Covid-19: Informal taxi operators in Springs targeted for non-compliance

One driver says his weekly salary dropped from R500 to R150

| By
Photo of Kevin Phila
Isigqebhezana taxi driver Kelvin Phila’s car was impounded last Monday and returned on Tuesday. He was carrying four passengers at the time. Photo: Kimberly Mutandiro

Informal taxi owners in Springs say they are being harassed by metro police during the lockdown. For the last two weeks, many taxis – commonly known as isigqebhezana – have been impounded for carrying more passengers than is allowed by the regulations. Some drivers also accuse authorities of hitting and manhandling them.

Isigqebhezana taxis are used by many residents in Kwathema township. Owners say they were told to halt their operations during lockdown but were shocked to see minibus taxis continue to operate.

John Mkhabele, an Isigqebhezana driver, said the money he earned driving the taxi before lockdown was not enough to support his family. He has had to approach some of his customers during the lockdown to help him buy bread. His employer has cut his weekly salary from R500 to R150.

The car he drives was impounded last Saturday. He was picking up five passengers at the local Pick ‘n Pay when metro police stopped him. He says they demanded that he give each passenger their R8 fare back before confiscating his vehicle. The car was released later that night.

“l know that there is Covid-19 but if we stop carrying passengers, how will we buy food? I know that five passengers are too many, but carrying only two is a punishment,” he said.

Mkhabele said he has returned to work and was “being careful”.

Kelvin Phila said his car was impounded last Monday and returned on Tuesday. He was carrying four passengers. “I know that we are supposed to do our best to ensure that our customers stay safe from contracting the virus, but the urge to make money is more tempting,” he said.

Phila said he tried to stay at home during the first week of lockdown, but when members of his family started complaining that there was no more food in the house he decided to start operating his taxi.

Other taxi operators said metro police forced some of them to do push ups last week, before warning them that should they continue operating they would be arrested.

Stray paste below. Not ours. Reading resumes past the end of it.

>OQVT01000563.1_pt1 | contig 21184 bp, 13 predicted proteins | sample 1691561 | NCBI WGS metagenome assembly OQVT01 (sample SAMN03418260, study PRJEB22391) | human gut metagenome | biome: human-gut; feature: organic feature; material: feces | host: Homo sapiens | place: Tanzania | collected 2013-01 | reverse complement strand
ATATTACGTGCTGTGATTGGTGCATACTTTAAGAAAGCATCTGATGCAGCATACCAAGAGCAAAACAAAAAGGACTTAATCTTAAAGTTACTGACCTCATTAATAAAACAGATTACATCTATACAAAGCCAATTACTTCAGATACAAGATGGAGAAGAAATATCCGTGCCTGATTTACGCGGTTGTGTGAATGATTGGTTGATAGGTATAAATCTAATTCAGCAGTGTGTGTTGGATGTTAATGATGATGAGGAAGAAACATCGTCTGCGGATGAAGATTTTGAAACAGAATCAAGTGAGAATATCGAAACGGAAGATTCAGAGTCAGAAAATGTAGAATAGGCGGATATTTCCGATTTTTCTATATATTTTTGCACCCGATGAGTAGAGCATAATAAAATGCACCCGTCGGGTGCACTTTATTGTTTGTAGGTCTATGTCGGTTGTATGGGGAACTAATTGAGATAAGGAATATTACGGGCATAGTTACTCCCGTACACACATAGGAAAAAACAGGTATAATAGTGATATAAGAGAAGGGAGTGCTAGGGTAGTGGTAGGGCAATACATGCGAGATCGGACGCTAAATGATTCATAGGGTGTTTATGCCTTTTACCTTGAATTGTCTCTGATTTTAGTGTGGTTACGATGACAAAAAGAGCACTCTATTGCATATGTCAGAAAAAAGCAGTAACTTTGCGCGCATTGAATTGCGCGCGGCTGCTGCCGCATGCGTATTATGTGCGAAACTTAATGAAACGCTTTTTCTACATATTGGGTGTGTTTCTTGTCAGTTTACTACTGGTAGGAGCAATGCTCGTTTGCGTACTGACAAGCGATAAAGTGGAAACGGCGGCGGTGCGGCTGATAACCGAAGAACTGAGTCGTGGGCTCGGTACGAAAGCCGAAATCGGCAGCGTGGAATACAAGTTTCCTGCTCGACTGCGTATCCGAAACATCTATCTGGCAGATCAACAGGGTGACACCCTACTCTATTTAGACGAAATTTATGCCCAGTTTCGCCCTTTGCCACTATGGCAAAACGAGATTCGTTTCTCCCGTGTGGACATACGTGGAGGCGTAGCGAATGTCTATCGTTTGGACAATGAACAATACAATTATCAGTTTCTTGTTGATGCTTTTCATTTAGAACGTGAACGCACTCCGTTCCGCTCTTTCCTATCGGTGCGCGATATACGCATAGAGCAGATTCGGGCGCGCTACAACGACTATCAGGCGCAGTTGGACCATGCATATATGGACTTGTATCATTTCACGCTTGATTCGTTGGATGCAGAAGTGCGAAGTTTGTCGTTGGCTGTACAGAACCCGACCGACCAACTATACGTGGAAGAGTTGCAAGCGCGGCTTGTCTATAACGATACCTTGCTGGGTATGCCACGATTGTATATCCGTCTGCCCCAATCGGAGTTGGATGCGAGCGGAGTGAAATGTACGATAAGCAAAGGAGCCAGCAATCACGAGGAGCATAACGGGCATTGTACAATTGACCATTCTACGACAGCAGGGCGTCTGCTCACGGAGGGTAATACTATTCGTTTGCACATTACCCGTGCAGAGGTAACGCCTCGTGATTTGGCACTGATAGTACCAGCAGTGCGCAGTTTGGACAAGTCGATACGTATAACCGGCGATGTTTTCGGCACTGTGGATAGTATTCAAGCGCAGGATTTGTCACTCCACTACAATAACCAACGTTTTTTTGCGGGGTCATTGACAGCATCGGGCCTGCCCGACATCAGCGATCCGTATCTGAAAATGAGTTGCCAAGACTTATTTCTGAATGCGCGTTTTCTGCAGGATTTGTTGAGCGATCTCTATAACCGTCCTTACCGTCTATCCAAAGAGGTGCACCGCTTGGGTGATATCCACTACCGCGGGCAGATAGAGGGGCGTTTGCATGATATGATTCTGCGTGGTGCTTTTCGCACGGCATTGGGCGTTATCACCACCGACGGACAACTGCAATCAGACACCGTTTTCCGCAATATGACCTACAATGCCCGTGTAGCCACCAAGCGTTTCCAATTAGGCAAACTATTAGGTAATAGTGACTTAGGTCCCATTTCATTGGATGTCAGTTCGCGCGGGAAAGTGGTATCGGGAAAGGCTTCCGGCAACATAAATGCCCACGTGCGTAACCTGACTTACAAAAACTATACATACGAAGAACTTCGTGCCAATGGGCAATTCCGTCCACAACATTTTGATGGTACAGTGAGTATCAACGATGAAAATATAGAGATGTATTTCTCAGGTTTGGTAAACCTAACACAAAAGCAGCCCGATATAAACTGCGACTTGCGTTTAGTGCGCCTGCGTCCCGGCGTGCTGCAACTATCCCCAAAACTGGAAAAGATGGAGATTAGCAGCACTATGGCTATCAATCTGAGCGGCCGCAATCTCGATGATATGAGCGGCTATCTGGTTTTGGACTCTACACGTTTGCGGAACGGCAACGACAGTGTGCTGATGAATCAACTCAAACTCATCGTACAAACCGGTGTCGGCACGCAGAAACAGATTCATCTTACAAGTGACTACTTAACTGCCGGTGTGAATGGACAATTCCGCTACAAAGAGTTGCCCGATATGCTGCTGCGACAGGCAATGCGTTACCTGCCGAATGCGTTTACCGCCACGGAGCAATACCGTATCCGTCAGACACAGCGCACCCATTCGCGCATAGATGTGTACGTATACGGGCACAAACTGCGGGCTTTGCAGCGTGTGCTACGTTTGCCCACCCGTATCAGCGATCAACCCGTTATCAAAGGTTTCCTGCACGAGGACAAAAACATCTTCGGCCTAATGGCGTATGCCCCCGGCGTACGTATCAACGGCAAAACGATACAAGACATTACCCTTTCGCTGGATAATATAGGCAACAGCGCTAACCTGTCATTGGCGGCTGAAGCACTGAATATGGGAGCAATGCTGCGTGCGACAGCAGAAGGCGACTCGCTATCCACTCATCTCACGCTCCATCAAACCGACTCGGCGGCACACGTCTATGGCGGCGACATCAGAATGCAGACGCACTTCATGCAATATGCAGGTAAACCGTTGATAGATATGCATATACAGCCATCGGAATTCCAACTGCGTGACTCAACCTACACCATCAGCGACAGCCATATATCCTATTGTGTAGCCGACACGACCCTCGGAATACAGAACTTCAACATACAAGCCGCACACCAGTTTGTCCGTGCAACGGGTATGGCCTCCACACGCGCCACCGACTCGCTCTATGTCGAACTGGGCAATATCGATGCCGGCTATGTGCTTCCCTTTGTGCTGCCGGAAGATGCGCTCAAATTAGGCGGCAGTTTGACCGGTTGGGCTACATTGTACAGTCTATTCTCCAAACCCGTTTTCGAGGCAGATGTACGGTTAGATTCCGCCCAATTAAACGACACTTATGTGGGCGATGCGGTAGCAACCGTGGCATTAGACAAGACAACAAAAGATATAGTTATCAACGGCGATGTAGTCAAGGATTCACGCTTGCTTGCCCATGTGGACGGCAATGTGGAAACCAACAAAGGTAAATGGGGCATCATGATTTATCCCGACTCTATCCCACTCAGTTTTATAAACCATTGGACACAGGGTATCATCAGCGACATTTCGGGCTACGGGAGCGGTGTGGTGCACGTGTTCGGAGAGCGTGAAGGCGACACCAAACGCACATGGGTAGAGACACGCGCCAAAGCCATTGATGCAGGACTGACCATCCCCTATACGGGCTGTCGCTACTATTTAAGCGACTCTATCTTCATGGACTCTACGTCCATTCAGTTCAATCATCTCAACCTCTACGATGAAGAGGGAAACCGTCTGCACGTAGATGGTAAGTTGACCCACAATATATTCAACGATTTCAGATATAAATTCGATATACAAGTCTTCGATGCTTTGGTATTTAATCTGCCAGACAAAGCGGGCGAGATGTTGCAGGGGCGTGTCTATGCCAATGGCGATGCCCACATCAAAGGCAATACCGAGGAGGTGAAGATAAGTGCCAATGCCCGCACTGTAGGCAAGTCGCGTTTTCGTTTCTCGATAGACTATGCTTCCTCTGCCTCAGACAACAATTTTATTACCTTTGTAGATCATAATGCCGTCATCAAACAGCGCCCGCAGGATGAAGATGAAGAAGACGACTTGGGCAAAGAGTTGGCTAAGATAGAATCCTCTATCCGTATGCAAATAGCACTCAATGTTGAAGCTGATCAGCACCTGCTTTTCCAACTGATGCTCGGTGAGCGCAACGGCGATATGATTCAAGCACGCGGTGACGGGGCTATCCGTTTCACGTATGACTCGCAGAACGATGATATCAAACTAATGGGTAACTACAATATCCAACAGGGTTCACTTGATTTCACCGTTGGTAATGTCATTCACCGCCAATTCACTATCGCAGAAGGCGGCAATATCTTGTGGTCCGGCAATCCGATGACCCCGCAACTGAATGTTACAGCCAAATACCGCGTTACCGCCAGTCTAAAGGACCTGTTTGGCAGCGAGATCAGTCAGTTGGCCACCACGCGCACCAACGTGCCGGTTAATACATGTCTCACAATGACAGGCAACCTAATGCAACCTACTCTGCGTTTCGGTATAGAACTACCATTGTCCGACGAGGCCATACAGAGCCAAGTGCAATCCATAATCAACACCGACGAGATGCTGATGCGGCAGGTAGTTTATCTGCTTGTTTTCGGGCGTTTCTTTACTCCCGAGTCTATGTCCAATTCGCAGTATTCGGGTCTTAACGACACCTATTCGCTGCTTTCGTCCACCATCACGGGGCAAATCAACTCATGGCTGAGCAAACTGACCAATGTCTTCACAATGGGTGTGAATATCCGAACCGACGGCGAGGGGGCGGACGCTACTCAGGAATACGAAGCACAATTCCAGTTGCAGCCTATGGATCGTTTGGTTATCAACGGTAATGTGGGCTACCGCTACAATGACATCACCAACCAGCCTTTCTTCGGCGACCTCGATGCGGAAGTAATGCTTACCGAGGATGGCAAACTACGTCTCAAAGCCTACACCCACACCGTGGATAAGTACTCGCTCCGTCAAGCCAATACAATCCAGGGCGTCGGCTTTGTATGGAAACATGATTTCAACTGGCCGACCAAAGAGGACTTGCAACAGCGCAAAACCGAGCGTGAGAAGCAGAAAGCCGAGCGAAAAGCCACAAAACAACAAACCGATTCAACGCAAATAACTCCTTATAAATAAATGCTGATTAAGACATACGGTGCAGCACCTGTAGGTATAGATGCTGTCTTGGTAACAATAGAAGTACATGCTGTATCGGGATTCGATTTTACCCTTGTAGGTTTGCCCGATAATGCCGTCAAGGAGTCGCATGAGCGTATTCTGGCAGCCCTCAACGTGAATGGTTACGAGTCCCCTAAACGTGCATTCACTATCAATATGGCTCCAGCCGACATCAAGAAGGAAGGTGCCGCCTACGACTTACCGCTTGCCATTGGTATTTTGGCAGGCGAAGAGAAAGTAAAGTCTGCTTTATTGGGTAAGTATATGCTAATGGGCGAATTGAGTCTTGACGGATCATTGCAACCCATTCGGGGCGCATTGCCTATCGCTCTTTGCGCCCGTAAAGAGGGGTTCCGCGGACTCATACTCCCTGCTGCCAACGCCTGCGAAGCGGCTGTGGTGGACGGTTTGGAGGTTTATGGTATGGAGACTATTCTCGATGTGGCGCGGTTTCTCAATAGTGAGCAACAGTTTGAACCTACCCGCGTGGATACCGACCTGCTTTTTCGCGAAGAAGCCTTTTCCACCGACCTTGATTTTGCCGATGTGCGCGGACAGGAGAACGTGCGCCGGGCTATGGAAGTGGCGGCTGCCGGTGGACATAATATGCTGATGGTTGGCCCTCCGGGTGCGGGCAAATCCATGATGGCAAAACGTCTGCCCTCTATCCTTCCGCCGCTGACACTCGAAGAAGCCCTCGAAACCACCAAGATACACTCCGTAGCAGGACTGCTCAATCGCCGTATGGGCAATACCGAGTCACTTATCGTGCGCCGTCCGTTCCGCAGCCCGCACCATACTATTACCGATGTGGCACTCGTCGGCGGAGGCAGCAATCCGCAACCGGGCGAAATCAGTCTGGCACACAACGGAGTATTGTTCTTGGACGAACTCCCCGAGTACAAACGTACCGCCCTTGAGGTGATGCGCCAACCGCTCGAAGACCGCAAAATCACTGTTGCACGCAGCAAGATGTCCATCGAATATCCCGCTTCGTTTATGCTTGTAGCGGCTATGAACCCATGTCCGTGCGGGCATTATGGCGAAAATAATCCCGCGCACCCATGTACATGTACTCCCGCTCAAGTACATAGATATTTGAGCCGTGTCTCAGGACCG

Bheki Mthetwam a isigqebhezana taxi owner, said, “We are not recognised by the government yet we are members of Taxi Associations and pay a monthly fee. Because things are so bad at the moment, I had to stop my driver from working without pay during lockdown”.

But it’s not only taxi owners and drivers feeling the pinch. Taxi marshals who normally earn R2 for every passenger they load on the taxi, also say they are struggling to make ends meet.

According to the Kwathema metro police office, isigqebhezana taxi owners carrying more than two passengers were not complying with the Disaster Act . Some were even found carrying up to five people at a time. This was why the metro police in the area were targeting these operators, the statement said.

The station reported that most of the isigqebhezana operators did not even meet the basic requirements for their small taxis to operate.

TOPICS:  Covid-19 Transport

Next:  Covid-19: Patients turned away as PE clinic runs out of water

Previous:  Covid-19: Meet the entrepeneurs who are making masks

© 2020 GroundUp.
This article is licensed under a Creative Commons Attribution-NoDerivatives 4.0 International License.

You may republish this article, so long as you credit the authors and GroundUp, and do not change the text. Please include a link back to the original article.